Marthe Wandou

Awarded 2021


For building a model of community-based child protection in the face of terrorist insurgency and gender-based violence in the Lake Chad region of Cameroon.

Jurist Marthe Wandou is a Cameroonian gender and peace activist who has worked to prevent and fight sexual violence against children, particularly girls, as well as care for survivors of such violence since the 1990s. Through her organisation Action Locale pour un Développement Participatif et Autogéré (ALDEPA), which she founded in 1998, Wandou has supported the wellbeing of girls through a holistic approach based on education, psychosocial care and legal assistance.

More than 50,000 girls have benefited so far from ALDEPA’s work, which is rooted in mobilising entire communities, especially through the involvement of parents, children and community leaders. The organisation has assisted with the gradual eradication of the practice of early marriage. It has also provided school and life skills support, and capacity building for children and child protection actors. ALDEPA has also helped families prosecute cases of rape, abduction and physical violence.

Wandou emphasises psychosocial support for recovering from trauma and assistance with reintegration for victims of sexual violence and abduction. These have been especially important in Wandou’s work with refugees and internally displaced persons affected by the Boko Haram extremist group in the Far North Region of Cameroon.

Operating in a context marked by harmful cultural practices and insecurity, Wandou has emerged as a courageous leader in fighting sexual violence and championing the wellbeing of girls and women in Cameroon and the Lake Chad Basin.

The Right Livelihood Award will give us the courage to continue what we are doing.

Marthe Wandou, 2021 Laureate


Marthe Wandou is a Cameroonian activist working to improve the wellbeing of girls and women, including survivors of sexual and gender-based violence. Through community-based intervention, she has campaigned to change harmful cultural practices, such as early marriage, giving girls more options for their future. She has also assisted survivors of violence by the Boko Haram extremist group operating in the Lake Chad Basin, cementing her as one of the leading voices for the protection of girls and women in the region.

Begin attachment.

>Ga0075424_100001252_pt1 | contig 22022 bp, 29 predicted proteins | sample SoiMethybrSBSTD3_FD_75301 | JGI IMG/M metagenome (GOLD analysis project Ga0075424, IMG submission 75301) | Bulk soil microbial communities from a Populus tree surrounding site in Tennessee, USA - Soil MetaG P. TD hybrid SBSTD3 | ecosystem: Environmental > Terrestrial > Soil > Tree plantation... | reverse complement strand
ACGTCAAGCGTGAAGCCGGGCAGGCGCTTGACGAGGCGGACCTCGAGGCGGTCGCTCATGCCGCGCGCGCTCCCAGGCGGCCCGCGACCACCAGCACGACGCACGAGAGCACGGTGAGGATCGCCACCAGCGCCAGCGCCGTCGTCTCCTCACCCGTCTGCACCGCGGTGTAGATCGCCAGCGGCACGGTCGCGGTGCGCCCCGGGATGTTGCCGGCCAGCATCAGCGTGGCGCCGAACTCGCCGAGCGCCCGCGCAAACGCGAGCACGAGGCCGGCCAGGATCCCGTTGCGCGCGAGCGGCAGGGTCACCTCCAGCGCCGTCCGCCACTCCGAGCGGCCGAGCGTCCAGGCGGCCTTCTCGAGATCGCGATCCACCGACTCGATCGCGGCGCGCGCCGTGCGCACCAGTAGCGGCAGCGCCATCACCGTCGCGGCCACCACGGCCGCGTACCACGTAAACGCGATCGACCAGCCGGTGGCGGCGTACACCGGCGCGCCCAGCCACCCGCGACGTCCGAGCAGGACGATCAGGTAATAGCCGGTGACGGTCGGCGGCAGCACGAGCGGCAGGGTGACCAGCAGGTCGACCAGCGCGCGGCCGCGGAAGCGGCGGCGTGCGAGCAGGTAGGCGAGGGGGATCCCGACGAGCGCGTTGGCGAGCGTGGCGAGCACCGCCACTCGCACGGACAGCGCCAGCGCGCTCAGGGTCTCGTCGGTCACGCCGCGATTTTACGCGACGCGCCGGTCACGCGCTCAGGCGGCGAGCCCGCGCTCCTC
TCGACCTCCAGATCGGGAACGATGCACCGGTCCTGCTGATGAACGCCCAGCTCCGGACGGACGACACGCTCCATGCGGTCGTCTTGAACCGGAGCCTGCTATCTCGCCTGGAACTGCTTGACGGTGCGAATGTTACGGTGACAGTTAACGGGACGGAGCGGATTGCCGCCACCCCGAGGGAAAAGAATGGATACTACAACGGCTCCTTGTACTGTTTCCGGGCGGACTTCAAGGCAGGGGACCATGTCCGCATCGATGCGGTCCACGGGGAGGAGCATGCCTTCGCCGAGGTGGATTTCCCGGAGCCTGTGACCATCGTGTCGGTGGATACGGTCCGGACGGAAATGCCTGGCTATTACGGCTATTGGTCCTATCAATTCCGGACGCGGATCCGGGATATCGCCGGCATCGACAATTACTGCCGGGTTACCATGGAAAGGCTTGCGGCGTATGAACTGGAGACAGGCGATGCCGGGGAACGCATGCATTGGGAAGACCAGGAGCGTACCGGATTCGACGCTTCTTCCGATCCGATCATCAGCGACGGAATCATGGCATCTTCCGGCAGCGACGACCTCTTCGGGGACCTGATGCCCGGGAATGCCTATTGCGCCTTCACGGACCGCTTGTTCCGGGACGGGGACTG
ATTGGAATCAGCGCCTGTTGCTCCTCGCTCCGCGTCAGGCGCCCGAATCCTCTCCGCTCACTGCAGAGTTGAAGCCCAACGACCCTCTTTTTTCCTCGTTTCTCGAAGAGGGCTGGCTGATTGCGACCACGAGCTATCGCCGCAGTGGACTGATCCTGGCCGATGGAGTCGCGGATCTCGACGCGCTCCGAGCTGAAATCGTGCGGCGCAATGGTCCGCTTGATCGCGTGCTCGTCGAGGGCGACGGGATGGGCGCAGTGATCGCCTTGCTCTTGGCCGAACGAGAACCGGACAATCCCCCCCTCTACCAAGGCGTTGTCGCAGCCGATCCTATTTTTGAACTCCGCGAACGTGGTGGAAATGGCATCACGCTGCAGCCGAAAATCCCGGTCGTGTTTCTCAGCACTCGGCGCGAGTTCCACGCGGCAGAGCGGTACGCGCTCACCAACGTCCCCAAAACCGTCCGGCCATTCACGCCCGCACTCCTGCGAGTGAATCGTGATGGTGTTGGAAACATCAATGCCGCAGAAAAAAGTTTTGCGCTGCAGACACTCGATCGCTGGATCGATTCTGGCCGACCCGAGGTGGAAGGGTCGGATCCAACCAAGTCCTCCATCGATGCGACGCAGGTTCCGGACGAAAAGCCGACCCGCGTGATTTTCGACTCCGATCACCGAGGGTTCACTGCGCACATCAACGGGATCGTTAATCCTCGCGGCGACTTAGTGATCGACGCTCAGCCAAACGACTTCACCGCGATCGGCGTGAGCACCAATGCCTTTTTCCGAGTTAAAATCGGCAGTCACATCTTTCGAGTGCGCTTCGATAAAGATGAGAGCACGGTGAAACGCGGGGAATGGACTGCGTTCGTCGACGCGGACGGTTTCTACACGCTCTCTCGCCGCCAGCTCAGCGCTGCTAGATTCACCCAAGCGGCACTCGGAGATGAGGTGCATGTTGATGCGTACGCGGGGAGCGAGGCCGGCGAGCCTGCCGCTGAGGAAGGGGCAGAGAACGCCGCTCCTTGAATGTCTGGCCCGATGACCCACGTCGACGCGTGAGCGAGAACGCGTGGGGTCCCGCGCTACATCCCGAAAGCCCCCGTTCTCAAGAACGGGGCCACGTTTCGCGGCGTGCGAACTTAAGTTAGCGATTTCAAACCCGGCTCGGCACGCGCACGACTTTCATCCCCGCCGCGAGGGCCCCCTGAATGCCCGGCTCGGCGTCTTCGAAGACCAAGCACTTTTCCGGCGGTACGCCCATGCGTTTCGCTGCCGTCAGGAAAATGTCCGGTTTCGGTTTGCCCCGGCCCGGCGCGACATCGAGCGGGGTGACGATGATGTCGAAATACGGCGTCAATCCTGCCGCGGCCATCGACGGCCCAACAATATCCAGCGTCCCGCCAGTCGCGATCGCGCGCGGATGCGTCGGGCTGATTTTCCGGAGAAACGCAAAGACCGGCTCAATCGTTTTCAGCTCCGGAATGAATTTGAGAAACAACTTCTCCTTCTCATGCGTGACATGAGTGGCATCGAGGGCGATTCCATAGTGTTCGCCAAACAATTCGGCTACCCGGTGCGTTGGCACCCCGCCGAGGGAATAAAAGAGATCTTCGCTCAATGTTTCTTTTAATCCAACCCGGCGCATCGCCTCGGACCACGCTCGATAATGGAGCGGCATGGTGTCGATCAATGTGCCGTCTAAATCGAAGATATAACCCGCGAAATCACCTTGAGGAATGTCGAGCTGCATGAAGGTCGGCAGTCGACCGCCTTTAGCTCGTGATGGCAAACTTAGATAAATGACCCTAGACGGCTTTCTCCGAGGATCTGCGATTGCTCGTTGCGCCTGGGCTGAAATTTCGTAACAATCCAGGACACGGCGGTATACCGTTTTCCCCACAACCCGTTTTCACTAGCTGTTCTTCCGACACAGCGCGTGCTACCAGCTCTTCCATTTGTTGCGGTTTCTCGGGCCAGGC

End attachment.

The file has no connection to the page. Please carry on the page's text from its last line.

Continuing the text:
Born and raised in Kaélé, a village in the Far North Region of Cameroon, Wandou witnessed and experienced first-hand the harsh reality facing children, especially girls. Access to education is often limited, leaving girls with few options. As of 2021, it is estimated that in Cameroon’s Far North Region, some 40,000 children cannot take their first-grade exams simply because they do not possess a birth certificate - with 65 per cent of the children affected by this being girls. Due to this and other factors, only 40 per cent of girls go to school in the Far North Region. The lack of education and opportunities for girls often leads to early marriage, a fate that Wandou was able to avoid but witnessed many of her young friends enduring. According to UN Women, in 2021, almost 30 per cent of Cameroonian women aged 20 to 24 had been married or in a union before the age of 18.

Gender-based and sexual violence is also prevalent in the country. According to 2021 data from UN Women more than half of women experience physical or sexual violence from an intimate partner during their lifetimes.

Despite the conservative context of her upbringing, Wandou was one of the first girls from her village to attend university in the Cameroonian capital of Yaoundé. This was thanks to the support of her family and their insistence on the importance of education, particularly for girls.

Graduating with a license in private law, Wandou began her career in the development sector with the aim of creating more opportunities for girls and women. She quickly came to realise that in order to improve conditions for women in general it was crucial to intervene at an earlier stage with girls.

ALDEPA: Supporting women and girls through a holistic approach

In 1998, Wandou founded ALDEPA, which operates mainly in the Far North Region of Cameroon. Through the organisation, Wandou has focused her efforts on improving the situation for girls by addressing parents, community leaders, teachers and the girls themselves. Much of this involves countering deep-rooted cultural practices and stereotypes, which requires creative solutions. Her work includes a multi-faceted approach: focusing on education, psychosocial care and legal support.